Election officials, staff and candidates are preparing for a long night at the Forsyth County Board of Elections, as a recount of the Winston-Salem/Forsyth County School Board at-large race and associate supreme court race continues.
The recount began at about 10:30 a.m. with mail-in absentee and early voting ballots. At about 5 p.m., Deputy Elections Director Lamar Joyner wheeled in the first boxes of precinct ballots from Election Day, indicating only about a third of the 109,338 ballots cast countywide have been counted.
Democrat Kathie Fansler, who placed fourth in the at-large school board race, requested the recount. Fansler fell just 318 votes short of winning one of the three at-large seats up for grabs in the election. Fansler has been at the board of elections since 9:30 a.m., along with a revolving cast of party supporters, including county chair Susan Campbell. Republican Mark Johnson, who placed third, has also been monitoring the recount, with Republican county chair Scott Cumbie.
The at-large school board recount is taking place simultaneously with a recount in an associate supreme court race between Cheri Beasley and Mike Robinson. Each local board, including the one in Forsyth, is recounting the associate supreme court race.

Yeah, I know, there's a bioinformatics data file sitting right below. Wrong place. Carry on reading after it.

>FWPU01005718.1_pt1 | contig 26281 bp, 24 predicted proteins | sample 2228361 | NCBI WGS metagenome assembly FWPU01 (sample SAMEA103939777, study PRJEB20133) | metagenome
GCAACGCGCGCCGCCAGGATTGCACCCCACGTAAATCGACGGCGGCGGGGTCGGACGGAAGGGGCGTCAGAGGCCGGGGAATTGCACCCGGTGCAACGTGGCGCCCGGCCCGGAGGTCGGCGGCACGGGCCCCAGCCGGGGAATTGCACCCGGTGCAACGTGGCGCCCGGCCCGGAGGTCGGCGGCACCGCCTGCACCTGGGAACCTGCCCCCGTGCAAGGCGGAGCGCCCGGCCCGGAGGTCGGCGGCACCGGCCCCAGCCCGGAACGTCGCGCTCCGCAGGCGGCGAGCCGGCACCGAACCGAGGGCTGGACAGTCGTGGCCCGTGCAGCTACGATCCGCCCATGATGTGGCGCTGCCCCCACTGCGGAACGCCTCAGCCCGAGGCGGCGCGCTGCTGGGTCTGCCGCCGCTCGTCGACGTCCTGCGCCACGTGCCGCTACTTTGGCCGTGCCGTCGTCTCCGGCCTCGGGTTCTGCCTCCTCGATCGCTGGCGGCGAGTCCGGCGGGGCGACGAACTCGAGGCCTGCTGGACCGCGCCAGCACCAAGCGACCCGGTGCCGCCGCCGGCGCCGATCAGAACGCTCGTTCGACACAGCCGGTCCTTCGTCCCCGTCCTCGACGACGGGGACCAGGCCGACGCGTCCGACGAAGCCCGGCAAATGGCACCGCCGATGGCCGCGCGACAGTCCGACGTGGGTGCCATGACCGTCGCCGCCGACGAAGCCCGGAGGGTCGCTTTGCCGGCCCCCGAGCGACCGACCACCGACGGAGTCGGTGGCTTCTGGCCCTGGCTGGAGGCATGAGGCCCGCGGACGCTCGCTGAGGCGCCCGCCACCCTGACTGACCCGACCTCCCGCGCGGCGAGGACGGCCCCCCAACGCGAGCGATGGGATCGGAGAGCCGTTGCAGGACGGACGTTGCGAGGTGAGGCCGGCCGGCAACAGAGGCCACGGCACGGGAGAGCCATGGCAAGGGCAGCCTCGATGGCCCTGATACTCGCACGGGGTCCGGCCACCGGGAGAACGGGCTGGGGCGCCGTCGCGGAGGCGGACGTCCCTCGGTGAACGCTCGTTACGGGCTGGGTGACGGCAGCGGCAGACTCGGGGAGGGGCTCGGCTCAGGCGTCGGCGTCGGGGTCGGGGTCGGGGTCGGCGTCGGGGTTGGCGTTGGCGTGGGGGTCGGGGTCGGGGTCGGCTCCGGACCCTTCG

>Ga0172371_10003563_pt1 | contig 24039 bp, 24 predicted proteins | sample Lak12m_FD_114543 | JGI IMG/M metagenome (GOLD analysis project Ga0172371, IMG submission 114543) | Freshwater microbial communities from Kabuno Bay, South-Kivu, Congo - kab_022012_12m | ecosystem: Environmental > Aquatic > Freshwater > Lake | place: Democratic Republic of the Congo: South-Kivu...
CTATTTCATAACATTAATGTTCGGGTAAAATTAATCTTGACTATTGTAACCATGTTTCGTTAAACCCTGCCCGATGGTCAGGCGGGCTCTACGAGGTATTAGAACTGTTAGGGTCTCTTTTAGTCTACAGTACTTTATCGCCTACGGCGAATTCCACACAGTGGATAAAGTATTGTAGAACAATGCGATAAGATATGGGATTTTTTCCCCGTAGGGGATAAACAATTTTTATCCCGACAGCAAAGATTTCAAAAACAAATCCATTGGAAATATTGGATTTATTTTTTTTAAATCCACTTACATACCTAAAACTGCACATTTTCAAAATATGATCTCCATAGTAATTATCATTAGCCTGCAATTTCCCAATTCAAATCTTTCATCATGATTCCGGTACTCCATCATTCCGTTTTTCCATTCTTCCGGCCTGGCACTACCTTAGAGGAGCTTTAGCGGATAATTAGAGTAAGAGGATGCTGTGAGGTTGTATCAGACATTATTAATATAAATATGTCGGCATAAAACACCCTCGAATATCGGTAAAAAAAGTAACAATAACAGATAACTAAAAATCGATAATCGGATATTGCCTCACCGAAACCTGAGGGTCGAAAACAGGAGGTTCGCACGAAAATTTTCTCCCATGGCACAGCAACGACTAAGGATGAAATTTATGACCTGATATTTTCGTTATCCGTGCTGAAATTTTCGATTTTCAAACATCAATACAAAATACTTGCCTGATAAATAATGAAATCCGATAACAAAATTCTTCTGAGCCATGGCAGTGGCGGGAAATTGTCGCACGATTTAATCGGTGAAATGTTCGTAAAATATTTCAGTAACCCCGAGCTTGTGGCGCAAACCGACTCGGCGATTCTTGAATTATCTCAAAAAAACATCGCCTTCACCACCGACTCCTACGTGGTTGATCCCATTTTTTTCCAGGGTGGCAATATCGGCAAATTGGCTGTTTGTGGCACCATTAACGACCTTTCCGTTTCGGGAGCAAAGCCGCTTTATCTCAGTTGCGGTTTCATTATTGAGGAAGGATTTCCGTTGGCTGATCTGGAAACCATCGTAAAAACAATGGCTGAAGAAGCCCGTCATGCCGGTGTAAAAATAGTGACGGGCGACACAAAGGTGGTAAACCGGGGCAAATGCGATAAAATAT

Fansler also filed a protest of the 2014 election in Forsyth County.
“The protest I filed is about accounting for the ballots, so after this recount we know we’re finished,” she told the board. “I had hoped we could hear the protest before the recount, so that would be the case, but unfortunately I will walk away from here today with more questions.”
The Forsyth County Board of Elections voted unanimously to defer Fansler’s protest to the State Board of Elections rather than hold a hearing of its own because the protest was filed after the statewide canvass last Friday. Fansler filed a public records request for Chain of Custody reports for each of the county’s 101 voting precincts a week ago and had been waiting to see the documents before she filed the protest. But fulfillment of the request is taking longer than she expected. Campbell characterized the situation as a “Catch-22.”
The local board brought in an M-850 reader to conduct the recount. Elections Director Steve Hines said the M-850 is faster than the M-650 reader that the local elections board typically uses. The M-650 is about 10 years old. Instead of stopping when a “bad ballot” is encountered, HInes said, the newer machine sorts it into another bin. The flawed ballots typically result from a voter not filling in the bubble completely. The three members of the board reviewed each flawed ballot, with each member signing off on an interpretation of the selection of candidates.